Thursday, August 16, 2012

 "Mama Who Bore Me"
So a few weeks ago, a few friends and I went to see Spring Awakening at the JCC in Rochester. (See my post "Anticip...ation.") I was very excited to go because it had been about 5 years since I saw the show on Broadway and I'm just happy that the rites for this show finally came out. I did not realize until after the show that this was a youth production and all of the actors in it were 16-23 years old. I mean, generally, it's a younger cast because the kids are supposed to be roughly 14 or 15, but, knowing that now, the show was incredible. I thought that the leads were very capable for the most part and there wasn't too much to complain about. One thing that did irk me about this presentation was that the adults were not portrayed as a male and female "faceless" person. Instead of keeping their costumes and mannerisms similar for the two actors who played all of the male and female adults, they tried to separate them into different characters, there by making it look like they couldn't find enough people to play the parts instead of emphasizing the sentiment that all adults are this one big homogeneous group of collective thought instead of individuals, which is believe is pretty central to the story line. There was one moment when the doctor came onstage that I reacted like this because the evil intent in his characterization was so blatantly obvious that it ruined any surprise before the climax of the show if you hadn't seen it before. They also toned down a lot of the hayloft scene right before & after intermission but as there were no "warning signs" up in the theater lobby, and this was a high school and college show, I expected as much. Their "Song of Purple Summer" finale was absolutely the strongest in the entire show and it was a magnificent finale to a really good show.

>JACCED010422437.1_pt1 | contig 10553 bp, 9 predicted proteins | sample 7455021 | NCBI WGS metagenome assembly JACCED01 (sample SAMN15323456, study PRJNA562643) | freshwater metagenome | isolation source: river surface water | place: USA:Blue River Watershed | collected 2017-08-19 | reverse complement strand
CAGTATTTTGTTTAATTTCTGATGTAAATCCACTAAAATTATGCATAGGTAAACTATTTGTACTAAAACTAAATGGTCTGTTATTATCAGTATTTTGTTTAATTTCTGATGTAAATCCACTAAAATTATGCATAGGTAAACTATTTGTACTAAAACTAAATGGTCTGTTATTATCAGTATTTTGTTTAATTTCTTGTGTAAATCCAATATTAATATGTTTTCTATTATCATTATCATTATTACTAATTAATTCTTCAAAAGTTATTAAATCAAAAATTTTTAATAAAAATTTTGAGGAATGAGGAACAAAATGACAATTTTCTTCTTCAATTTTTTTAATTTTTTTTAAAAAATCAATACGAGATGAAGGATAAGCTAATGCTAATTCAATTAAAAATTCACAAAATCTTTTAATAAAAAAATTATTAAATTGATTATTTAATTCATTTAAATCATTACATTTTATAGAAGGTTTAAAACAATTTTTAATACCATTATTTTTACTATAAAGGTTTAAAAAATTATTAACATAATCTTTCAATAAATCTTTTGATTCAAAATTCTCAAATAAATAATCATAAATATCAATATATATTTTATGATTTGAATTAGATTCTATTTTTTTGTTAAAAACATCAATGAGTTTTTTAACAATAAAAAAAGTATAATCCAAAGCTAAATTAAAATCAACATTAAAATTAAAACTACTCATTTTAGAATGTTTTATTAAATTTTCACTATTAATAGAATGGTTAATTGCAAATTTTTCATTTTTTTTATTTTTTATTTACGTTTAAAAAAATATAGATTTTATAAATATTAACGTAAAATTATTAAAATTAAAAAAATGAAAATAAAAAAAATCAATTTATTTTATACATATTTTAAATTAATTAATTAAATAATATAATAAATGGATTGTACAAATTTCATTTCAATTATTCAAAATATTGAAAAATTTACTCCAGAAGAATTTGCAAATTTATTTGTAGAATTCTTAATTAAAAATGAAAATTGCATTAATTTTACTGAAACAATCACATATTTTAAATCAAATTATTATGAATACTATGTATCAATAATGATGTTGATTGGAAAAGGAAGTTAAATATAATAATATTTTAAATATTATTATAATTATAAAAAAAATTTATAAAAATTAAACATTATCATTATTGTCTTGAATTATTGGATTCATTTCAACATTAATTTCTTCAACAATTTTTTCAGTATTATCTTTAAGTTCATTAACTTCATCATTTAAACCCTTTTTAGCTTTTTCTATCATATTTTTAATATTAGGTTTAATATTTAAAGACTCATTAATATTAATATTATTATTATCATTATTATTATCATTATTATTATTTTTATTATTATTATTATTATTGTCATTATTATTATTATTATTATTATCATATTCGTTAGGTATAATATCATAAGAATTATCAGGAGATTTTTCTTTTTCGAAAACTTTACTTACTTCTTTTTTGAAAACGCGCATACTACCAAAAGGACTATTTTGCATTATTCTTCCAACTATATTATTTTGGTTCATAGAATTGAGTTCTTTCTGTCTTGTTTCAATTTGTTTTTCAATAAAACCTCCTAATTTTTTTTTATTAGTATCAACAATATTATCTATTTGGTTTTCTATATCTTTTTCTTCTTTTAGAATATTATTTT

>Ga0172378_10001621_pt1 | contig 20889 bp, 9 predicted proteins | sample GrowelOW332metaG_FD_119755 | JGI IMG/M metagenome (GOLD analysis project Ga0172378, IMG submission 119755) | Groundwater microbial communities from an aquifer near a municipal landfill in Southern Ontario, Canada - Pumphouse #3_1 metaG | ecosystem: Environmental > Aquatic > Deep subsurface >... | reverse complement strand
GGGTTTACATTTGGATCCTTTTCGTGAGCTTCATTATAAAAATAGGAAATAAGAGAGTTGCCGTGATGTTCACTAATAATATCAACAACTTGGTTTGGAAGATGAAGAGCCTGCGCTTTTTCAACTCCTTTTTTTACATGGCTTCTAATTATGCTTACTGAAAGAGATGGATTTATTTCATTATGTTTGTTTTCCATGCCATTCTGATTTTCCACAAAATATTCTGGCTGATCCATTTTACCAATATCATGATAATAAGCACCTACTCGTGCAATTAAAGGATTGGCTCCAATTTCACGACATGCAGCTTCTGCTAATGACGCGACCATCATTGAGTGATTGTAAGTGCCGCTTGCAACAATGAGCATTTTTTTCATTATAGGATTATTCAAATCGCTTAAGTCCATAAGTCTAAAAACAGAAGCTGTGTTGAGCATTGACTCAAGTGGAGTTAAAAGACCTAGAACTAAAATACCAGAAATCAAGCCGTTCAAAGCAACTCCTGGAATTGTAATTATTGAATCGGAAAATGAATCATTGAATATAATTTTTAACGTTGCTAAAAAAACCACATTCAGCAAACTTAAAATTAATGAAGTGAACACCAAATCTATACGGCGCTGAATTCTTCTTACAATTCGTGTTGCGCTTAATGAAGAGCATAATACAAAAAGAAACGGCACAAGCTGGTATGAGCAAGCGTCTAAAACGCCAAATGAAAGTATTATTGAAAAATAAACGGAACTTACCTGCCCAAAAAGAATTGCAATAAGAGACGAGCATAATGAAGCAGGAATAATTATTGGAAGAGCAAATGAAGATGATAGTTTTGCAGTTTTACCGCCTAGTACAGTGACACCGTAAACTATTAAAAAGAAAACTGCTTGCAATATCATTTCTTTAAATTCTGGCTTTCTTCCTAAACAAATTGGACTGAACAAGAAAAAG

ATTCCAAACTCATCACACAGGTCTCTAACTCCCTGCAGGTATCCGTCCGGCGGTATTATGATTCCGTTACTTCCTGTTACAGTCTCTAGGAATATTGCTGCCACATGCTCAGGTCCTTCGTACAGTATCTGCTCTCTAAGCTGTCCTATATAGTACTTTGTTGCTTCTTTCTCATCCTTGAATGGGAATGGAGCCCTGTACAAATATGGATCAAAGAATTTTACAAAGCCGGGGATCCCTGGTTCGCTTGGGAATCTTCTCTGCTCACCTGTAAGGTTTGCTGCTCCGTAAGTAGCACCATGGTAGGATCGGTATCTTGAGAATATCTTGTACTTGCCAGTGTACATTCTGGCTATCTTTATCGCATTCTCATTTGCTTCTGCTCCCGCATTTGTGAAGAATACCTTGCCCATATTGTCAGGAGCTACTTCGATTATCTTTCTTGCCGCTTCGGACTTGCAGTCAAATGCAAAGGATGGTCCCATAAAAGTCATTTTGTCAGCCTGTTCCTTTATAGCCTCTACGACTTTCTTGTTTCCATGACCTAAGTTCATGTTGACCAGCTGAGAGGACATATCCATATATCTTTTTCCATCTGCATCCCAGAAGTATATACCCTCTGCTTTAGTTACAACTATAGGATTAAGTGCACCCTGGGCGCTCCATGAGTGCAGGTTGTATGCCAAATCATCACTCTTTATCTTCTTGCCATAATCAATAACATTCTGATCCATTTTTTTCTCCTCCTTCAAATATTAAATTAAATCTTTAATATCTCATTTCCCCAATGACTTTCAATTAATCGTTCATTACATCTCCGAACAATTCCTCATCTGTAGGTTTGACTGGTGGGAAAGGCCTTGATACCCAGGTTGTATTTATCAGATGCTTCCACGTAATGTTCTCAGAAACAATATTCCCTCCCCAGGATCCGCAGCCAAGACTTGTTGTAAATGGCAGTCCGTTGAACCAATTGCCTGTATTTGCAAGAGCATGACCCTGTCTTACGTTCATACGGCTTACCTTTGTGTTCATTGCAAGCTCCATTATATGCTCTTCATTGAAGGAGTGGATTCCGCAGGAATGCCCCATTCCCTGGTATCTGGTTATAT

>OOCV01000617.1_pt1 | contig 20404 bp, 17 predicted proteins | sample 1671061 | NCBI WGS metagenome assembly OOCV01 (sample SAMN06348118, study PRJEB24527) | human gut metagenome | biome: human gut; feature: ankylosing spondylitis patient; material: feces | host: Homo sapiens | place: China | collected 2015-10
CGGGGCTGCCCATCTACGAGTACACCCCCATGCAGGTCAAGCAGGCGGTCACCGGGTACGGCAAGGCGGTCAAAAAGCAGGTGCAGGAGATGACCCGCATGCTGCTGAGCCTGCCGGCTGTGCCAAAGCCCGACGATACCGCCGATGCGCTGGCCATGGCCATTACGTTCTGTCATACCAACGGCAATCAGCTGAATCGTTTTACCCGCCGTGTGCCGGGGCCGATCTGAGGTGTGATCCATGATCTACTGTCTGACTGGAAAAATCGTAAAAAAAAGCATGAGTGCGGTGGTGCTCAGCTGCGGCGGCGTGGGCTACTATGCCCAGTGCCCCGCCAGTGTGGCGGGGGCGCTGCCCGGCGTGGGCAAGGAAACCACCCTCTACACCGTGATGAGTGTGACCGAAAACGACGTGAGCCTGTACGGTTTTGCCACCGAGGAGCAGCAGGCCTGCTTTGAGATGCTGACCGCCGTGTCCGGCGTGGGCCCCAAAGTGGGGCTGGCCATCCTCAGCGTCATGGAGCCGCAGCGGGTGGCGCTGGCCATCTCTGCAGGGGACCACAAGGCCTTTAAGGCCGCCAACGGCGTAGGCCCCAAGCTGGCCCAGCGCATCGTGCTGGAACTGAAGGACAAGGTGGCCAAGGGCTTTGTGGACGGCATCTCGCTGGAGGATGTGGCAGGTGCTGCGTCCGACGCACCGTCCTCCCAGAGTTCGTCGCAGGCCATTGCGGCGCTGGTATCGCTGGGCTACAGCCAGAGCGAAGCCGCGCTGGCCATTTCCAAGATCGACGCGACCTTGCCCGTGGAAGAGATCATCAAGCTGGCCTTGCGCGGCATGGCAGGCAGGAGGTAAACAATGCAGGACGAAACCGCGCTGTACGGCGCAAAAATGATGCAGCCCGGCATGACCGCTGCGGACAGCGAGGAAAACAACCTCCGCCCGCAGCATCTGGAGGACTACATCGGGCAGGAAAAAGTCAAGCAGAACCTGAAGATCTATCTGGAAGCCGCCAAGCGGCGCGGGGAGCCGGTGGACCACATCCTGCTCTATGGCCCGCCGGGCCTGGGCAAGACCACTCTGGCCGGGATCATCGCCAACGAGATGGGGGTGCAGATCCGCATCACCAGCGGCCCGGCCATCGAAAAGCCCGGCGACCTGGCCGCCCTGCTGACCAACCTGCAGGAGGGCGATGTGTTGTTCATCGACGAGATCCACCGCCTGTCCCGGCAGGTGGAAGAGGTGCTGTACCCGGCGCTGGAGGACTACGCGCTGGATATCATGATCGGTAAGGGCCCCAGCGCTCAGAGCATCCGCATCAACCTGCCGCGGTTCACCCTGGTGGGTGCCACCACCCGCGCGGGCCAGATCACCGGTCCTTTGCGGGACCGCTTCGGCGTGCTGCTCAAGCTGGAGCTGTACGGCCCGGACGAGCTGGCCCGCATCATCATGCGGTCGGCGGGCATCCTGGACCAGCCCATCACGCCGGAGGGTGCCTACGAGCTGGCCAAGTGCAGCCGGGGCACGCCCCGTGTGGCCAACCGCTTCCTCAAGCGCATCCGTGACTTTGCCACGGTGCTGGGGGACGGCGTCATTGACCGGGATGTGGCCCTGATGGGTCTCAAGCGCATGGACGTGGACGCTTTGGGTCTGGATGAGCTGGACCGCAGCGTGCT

"Totally F****d"

It's funny because I caught myself hating some changes that were made to the staging or set, etc. and it prompted me to wonder why, as a designer, I was put off by changes to this show when I myself have been known to mess with a show or two in the past in the name of new design. I'm not sure if it's because I saw the show twice on Broadway, but I don't think so. There are other shows I've seen the Broadway versions of, like Into the Woods, that I have no problem changing at all. Maybe the difference is that this came out five years ago, not thirty, and it's still relatively fresh in the minds of a lot of people. Don't get me wrong, I'll fight anyone who says that Christine Jones' design was not the closest thing to a perfect interpretation for the show possible, but does that mean it shouldn't change? In this show, maybe. Just everything about it was a nice, tidy, lovely little package right down to the hand mics the characters whipped out of their suit coats and the audience sitting on the stage with them. The show is absolutely soaked to the bone with symbolism and that happens to be just the way that I like it. Whoever thought that some guy's play from 1890 could have turned into this? 


JCC interpretation
Christine Jones' set on Broadway


  1. I didn't see it, but I am with you on this- I love the Broadway set so much I don't think I could have appreciated another style of set design.